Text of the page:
Companies' ability to forge "velcro relationships" that can attach and detach from project to project as needed will become cardinal for their survival. As the "glue" rapidly dissolves, parties must reinvent themselves to gain control of newly expanded (but greatly fragmented) markets. The industry must reformat quickly to keep up with changes in technology, business opportunities, and customer expectations.
The Velcro RelationshipThe new automated buildings industry requires that all players have the ability to create strong bonding relationships that can form quickly, allow companies to act as one homogenous unit, then decouple (like velcro) as needed for each project. The convergence of building automation and information systems (IS) services within a building will necessitate these partnerships, but IS is not the only velcro relationship area on the rise.
As standard protocols become the norm, system integrators at several levels will become a reality in every project's implementation. Close interaction with integrators and the building subsystem suppliers, whose equipment will come complete with standard protocol interfaces, will require yet more velcro.
Multibuilding owners will organize their buildings so they can be managed nationally or even globally. Their input will become a high priority for each project to provide continuity for their system of virtual management. It is likely that this complex management hierarchy will include several velcro points that will allow service and support contractors quick coupling and decoupling from the project. The task of defining the format of these building services connections is generally uncharted territory, but we do know that it will rest on the internet or intranet backbone.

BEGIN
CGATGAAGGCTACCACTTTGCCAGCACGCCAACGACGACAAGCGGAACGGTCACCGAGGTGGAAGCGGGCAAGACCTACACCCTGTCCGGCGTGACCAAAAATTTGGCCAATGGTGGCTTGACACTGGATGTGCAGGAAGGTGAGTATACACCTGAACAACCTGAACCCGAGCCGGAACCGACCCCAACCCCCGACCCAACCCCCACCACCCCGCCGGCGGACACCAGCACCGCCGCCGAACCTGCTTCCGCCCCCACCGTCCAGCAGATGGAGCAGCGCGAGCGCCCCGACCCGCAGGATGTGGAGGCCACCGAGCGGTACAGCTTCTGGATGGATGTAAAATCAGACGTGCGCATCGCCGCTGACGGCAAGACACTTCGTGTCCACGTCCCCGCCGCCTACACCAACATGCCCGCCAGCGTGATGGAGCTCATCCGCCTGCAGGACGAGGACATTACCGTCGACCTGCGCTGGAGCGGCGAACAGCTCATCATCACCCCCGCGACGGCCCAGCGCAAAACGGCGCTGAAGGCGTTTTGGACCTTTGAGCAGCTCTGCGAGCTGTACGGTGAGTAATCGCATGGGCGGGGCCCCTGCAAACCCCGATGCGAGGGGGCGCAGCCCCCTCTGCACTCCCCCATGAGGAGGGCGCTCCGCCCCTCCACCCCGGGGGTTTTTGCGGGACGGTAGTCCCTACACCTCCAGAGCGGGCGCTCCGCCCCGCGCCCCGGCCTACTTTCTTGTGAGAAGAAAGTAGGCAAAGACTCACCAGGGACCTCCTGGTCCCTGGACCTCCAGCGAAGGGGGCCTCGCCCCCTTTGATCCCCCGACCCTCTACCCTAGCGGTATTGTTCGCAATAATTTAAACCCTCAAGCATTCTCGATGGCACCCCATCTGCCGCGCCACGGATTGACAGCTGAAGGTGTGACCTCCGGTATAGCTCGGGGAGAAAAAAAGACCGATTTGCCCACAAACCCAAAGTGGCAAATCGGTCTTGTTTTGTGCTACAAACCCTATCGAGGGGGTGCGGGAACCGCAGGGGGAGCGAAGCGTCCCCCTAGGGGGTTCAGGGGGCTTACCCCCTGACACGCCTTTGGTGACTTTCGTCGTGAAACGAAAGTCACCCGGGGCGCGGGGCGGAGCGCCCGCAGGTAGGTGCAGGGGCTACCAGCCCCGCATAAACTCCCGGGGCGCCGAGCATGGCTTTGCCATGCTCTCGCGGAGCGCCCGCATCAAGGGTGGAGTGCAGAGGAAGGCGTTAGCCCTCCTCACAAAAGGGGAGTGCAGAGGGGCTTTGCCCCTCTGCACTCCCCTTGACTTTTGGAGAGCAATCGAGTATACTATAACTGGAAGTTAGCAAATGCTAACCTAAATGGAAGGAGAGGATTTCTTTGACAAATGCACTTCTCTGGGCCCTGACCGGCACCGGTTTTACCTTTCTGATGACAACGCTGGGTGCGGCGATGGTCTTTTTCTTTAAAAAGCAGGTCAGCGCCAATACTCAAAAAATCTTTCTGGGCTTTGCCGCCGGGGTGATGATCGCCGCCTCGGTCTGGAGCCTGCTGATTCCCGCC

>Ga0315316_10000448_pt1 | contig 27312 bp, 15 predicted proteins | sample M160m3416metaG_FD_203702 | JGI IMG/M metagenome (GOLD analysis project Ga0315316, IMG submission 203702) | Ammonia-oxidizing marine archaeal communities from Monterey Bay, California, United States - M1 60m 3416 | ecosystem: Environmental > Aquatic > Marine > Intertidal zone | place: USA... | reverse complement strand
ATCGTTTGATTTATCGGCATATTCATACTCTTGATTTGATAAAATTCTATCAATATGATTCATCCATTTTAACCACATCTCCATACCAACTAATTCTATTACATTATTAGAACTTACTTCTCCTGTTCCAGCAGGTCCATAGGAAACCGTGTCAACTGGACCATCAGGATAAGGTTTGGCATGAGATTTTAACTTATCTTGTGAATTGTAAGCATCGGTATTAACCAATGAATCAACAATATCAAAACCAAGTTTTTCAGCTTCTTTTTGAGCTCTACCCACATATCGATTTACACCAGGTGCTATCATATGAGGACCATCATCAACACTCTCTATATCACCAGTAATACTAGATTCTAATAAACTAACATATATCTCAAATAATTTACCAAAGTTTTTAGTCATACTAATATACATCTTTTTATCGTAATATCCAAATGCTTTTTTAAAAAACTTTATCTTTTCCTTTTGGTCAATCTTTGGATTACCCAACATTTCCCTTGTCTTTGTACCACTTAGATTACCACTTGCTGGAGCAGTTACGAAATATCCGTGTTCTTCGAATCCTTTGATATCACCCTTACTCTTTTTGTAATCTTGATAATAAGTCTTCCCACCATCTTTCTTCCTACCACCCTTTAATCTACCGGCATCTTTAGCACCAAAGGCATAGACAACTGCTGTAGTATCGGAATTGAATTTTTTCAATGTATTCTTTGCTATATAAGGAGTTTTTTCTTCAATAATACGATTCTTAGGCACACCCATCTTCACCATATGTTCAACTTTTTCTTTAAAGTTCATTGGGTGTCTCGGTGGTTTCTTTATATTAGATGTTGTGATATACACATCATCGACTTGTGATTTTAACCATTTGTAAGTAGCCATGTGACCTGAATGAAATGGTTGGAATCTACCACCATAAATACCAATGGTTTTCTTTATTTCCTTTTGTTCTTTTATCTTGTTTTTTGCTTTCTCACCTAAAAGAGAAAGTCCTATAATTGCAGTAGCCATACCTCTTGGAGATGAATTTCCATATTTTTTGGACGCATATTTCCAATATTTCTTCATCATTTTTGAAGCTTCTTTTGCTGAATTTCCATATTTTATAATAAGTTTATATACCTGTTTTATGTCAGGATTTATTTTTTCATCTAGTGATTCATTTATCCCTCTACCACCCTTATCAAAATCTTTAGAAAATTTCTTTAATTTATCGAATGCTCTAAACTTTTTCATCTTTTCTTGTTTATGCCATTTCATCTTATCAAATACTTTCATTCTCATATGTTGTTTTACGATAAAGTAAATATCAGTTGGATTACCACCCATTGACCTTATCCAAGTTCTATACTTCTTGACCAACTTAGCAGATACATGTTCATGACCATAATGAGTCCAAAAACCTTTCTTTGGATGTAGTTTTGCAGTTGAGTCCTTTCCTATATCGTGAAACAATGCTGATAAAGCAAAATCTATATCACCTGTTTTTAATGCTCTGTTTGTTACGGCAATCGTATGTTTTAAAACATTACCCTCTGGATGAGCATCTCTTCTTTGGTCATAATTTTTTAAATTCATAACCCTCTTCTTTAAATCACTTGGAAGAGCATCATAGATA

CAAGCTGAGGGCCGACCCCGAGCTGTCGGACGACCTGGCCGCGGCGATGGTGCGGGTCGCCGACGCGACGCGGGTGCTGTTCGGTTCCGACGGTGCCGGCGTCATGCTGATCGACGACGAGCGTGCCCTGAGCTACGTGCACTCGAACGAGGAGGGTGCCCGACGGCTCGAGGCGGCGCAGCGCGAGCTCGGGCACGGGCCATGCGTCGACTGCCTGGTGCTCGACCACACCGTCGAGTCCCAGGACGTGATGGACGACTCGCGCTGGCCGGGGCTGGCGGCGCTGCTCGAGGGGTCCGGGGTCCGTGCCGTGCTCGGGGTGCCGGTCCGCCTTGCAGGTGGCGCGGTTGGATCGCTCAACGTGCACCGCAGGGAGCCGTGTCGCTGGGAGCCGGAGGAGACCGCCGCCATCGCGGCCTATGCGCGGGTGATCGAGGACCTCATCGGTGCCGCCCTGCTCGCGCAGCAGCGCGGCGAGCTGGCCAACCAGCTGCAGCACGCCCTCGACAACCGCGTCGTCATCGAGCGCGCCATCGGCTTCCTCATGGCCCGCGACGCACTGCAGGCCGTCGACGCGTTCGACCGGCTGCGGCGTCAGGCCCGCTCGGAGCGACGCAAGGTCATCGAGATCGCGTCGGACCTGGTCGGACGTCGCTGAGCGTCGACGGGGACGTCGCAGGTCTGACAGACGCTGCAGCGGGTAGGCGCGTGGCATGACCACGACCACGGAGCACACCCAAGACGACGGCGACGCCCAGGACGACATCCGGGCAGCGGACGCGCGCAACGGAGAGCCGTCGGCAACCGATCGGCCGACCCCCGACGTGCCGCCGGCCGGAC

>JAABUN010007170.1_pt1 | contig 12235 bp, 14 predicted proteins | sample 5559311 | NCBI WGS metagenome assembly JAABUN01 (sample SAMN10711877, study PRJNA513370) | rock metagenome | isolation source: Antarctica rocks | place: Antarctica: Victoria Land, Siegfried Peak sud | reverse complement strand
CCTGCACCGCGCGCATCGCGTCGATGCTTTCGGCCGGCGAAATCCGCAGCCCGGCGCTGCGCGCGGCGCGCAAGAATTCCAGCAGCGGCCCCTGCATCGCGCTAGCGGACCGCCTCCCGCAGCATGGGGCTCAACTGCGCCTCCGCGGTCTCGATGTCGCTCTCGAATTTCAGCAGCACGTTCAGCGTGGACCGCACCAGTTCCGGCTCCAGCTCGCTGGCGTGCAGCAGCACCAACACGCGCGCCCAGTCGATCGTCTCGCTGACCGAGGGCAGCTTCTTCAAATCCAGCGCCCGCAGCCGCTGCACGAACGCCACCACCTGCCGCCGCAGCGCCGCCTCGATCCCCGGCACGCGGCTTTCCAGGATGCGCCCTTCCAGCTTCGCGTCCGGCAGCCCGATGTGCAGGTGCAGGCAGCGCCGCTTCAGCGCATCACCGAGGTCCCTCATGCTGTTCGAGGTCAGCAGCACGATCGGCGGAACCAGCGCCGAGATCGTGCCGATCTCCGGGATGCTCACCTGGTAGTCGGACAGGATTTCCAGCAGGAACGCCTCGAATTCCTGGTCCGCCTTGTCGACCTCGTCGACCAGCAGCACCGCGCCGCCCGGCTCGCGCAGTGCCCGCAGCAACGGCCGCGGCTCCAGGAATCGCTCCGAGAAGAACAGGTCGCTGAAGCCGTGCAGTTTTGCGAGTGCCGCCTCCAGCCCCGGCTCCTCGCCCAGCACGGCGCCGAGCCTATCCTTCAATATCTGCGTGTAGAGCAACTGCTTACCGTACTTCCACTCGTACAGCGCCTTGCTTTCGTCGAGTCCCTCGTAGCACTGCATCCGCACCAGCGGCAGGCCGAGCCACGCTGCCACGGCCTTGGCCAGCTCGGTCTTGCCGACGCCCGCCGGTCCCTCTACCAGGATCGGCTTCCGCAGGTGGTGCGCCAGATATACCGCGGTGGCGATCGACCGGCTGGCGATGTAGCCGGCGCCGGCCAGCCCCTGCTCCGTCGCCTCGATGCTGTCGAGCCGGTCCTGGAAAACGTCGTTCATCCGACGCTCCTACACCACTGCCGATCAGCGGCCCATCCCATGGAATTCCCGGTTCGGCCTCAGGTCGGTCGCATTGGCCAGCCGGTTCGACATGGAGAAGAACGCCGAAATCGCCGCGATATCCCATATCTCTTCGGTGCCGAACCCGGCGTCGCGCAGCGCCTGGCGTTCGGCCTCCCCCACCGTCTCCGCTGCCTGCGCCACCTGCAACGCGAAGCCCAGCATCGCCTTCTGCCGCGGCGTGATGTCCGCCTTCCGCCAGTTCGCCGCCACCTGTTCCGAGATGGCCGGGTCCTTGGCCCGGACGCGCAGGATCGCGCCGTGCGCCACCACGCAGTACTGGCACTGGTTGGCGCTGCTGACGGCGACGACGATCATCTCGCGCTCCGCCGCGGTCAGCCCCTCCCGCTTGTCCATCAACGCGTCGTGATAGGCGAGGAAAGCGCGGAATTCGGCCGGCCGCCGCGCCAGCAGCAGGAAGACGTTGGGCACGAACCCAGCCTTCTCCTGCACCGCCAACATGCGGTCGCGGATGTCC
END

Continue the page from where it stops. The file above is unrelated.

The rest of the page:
The controls the contractors installed in the past will be supplied as part of the building subsystems, and the contractor will be left with the daunting task of velcroing the complete system together and making all connections permanent. Not only will all the subsystems require integration with building-wide control strategies, but sophisticated interfacing with the client's IS enterprise will be needed.
The traditional control contractor's function will significantly change from that of being an installation contractor to being an integration coordination specialist who will manage and prove end-to-end functionality. The task of making all implied functionality happen will become extremely important to designers; individuals that can make this happen will find themselves in a lucrative position. Field installation work will almost disappear or migrate to being part of the IS installation.
A New Generation?If today's traditional control contractor does not take on this new, complex task of overall integration, a new entity of super building system integrators/optimizers will evolve. The new control entity will evolve to provide integration, engineering, and coordination plus proof of end-to-end functionality.
Old or new, these groups will forge new relationship, both velcro and permanent, with many new players. The new players to the industry will include specialists from a group of fields including (at the minimum) IS, internet service providers, Lon and/or BACnet Integrators, telephony systems, security, fire and life safety, video, and others to meet the requirements of each project. Either you will coordinate the project, or you will be coordinated into the project.
For this scenario to successfully evolve, not only will the control contractor have to under go a metamorphosis, but the architect, engineer, and owner will also have to forge new velcro relationships. The new velcro team will provide close and competent input to ensure that the nouveau building automation is all it can be. Conceptual and design work will now cross over traditional boundaries and equipment limitations, greatly increasing complexity of automation building design. ES
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